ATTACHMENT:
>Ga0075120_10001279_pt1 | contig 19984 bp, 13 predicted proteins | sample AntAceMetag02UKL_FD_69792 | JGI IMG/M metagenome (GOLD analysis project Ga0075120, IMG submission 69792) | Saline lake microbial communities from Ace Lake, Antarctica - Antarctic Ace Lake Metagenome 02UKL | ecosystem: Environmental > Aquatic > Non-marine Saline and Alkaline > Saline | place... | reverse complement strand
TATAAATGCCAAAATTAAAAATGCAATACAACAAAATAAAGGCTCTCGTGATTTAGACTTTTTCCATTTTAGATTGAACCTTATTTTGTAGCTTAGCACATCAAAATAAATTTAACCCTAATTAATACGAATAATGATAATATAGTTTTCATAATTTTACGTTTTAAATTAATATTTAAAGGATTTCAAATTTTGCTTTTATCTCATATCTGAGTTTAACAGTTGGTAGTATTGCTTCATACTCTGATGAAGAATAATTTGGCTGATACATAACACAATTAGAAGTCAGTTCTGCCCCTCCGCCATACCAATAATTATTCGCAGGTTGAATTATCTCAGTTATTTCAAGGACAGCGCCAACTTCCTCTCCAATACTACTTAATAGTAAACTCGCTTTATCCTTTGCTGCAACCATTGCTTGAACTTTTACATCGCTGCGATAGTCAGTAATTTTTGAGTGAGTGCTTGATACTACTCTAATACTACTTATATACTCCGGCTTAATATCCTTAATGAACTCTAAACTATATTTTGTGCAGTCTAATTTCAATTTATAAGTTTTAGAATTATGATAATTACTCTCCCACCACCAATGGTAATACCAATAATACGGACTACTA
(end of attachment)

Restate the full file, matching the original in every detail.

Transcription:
>Ga0075120_10001279_pt1 | contig 19984 bp, 13 predicted proteins | sample AntAceMetag02UKL_FD_69792 | JGI IMG/M metagenome (GOLD analysis project Ga0075120, IMG submission 69792) | Saline lake microbial communities from Ace Lake, Antarctica - Antarctic Ace Lake Metagenome 02UKL | ecosystem: Environmental > Aquatic > Non-marine Saline and Alkaline > Saline | place... | reverse complement strand
TATAAATGCCAAAATTAAAAATGCAATACAACAAAATAAAGGCTCTCGTGATTTAGACTTTTTCCATTTTAGATTGAACCTTATTTTGTAGCTTAGCACATCAAAATAAATTTAACCCTAATTAATACGAATAATGATAATATAGTTTTCATAATTTTACGTTTTAAATTAATATTTAAAGGATTTCAAATTTTGCTTTTATCTCATATCTGAGTTTAACAGTTGGTAGTATTGCTTCATACTCTGATGAAGAATAATTTGGCTGATACATAACACAATTAGAAGTCAGTTCTGCCCCTCCGCCATACCAATAATTATTCGCAGGTTGAATTATCTCAGTTATTTCAAGGACAGCGCCAACTTCCTCTCCAATACTACTTAATAGTAAACTCGCTTTATCCTTTGCTGCAACCATTGCTTGAACTTTTACATCGCTGCGATAGTCAGTAATTTTTGAGTGAGTGCTTGATACTACTCTAATACTACTTATATACTCCGGCTTAATATCCTTAATGAACTCTAAACTATATTTTGTGCAGTCTAATTTCAATTTATAAGTTTTAGAATTATGATAATTACTCTCCCACCACCAATGGTAATACCAATAATACGGACTACTA